Around 2000 residents from young people to families to carers, who may require or benefit from regular contact whilst their service is not operating in its usual form, will receive communication from our staff.
To date, almost 2000 welfare calls have been made, and have been well received by people across Ceredigion. Residents have said that it is great that someone is keeping in touch with them, to give them an opportunity to have a weekly phone call and someone to talk to.
Mrs Jones* (name changed for anonymity) who is 92 and lives alone, is used to receiving regular visits from Ceredigion’s mobile library was identified as benefiting from a weekly phone call, to check how she was doing, now that her usual library service would not be visiting for a while. Porth Cymorth Cynnar aimed to get in touch with Mrs Jones, but did not have a contact number. After tracking down a contact number through the local directory, a member of the Porth y Gymuned team was able to make contact. Luckily Mrs Jones has the support of family and neighbours to collect groceries, but nonetheless was extremely grateful to have someone to talk to, and to check that she is OK. A weekly phone check in has been organised with Mrs Jones, to ensure that she is doing well and to organise if she is in need of anything.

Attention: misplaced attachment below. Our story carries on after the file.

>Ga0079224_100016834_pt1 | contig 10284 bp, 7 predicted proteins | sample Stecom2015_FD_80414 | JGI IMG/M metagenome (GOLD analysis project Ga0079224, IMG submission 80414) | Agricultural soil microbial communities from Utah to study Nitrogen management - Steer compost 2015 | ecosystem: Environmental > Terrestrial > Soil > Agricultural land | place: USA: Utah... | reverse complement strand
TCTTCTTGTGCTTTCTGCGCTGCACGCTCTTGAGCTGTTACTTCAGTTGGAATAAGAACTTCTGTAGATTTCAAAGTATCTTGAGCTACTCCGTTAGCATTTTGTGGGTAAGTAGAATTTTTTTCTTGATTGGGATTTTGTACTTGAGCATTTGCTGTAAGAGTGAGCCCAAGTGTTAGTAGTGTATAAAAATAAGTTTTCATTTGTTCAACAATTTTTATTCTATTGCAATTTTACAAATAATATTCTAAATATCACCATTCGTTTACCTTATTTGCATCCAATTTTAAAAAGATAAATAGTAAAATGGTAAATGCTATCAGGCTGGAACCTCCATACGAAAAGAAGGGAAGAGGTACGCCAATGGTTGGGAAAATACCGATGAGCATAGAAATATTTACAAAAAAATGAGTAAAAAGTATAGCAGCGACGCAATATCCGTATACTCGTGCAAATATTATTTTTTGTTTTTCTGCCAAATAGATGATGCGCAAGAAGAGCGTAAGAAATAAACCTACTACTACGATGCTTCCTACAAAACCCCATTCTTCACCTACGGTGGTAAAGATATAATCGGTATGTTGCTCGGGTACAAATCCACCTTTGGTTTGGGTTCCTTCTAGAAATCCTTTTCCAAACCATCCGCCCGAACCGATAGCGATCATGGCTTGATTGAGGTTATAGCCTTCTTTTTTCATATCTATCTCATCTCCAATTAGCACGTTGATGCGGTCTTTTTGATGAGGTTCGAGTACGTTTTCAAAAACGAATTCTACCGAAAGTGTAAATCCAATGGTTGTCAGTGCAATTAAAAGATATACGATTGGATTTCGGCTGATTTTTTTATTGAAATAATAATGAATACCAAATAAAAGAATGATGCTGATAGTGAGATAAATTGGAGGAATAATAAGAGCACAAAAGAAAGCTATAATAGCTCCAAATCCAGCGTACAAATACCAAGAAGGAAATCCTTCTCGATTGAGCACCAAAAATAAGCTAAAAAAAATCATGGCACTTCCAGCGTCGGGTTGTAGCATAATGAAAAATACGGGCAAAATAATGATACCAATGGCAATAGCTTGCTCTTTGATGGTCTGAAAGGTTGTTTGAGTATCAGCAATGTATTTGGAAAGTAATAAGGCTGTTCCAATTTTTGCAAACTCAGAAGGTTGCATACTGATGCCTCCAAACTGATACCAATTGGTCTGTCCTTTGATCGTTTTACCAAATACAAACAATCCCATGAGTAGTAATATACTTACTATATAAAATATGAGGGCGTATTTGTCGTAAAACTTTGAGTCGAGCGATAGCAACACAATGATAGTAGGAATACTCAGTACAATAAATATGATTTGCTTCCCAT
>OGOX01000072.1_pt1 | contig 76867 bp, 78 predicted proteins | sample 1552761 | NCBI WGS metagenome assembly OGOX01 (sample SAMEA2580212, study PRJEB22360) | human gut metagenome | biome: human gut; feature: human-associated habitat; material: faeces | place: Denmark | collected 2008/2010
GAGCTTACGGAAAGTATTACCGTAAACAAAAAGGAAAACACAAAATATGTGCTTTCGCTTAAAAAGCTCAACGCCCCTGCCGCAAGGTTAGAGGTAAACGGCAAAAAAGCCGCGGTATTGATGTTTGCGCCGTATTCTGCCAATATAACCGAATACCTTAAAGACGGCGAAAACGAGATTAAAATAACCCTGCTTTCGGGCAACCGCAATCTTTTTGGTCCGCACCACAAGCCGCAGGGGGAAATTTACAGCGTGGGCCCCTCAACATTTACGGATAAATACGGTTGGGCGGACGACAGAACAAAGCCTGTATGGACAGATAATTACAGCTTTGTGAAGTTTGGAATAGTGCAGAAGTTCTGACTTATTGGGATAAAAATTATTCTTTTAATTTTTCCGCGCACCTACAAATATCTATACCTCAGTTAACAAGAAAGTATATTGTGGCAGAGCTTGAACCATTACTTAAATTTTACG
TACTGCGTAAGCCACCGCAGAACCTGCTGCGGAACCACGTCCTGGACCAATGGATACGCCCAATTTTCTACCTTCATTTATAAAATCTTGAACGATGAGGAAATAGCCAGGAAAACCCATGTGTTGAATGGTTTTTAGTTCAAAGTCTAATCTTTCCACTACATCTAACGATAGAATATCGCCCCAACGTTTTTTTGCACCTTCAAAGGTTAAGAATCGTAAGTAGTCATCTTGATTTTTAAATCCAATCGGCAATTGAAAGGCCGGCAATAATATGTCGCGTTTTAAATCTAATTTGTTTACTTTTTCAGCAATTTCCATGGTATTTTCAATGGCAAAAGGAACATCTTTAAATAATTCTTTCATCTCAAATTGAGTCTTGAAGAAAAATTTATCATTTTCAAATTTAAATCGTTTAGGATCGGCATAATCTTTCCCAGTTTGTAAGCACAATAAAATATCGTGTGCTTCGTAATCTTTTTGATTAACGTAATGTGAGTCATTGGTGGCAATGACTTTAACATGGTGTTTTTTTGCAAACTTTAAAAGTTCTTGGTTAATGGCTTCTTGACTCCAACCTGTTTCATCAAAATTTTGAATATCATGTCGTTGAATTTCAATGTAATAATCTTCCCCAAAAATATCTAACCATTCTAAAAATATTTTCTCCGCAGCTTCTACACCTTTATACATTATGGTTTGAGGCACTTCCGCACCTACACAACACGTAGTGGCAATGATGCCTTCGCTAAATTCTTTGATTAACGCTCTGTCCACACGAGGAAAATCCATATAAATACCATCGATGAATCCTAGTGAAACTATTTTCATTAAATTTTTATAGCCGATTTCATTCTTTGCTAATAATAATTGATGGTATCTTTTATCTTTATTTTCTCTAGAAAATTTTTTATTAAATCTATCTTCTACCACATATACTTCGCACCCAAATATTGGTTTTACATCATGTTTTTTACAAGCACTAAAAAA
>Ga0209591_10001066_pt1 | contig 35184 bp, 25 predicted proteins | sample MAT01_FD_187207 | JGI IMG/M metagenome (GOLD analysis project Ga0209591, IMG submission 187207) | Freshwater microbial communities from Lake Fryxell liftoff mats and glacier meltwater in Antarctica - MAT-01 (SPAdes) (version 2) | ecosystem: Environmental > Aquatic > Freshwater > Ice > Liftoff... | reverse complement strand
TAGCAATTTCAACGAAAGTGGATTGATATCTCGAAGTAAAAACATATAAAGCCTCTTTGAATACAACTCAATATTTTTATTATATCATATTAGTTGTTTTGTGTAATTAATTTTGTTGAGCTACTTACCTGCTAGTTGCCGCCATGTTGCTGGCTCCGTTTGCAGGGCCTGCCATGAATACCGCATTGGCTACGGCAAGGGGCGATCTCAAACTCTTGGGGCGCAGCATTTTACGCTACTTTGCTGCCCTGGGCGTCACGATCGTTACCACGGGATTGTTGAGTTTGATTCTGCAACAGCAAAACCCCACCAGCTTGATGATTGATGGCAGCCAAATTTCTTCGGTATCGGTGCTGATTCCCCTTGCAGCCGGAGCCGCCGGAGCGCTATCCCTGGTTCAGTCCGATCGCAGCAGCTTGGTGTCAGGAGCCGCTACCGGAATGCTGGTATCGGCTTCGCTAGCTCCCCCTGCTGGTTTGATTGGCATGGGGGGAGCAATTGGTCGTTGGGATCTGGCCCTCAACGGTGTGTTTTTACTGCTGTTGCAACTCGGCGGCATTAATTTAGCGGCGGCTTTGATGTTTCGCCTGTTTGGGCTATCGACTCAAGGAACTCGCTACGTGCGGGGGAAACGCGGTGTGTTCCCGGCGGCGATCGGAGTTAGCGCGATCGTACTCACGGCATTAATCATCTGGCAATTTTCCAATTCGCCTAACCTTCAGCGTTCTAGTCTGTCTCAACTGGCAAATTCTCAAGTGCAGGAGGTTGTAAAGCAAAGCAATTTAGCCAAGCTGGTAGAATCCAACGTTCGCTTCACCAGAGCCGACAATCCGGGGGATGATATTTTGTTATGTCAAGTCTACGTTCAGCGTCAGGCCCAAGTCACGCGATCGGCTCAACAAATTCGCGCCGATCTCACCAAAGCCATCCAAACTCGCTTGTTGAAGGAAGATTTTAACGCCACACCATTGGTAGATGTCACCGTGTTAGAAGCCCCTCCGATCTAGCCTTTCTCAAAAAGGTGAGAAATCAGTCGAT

If you, or anyone you know would benefit from the Keeping in Touch Service, please get in touch with our Customer Services team on 01545 570881 or firstname.lastname@example.org who will triage your query to Porth Cymorth Cynnar.
Porth Cymorth Cynnar are also regularly updating resource lists which are available on the Ceredigion County Council website here: http://www.ceredigion.gov.uk/coronavirus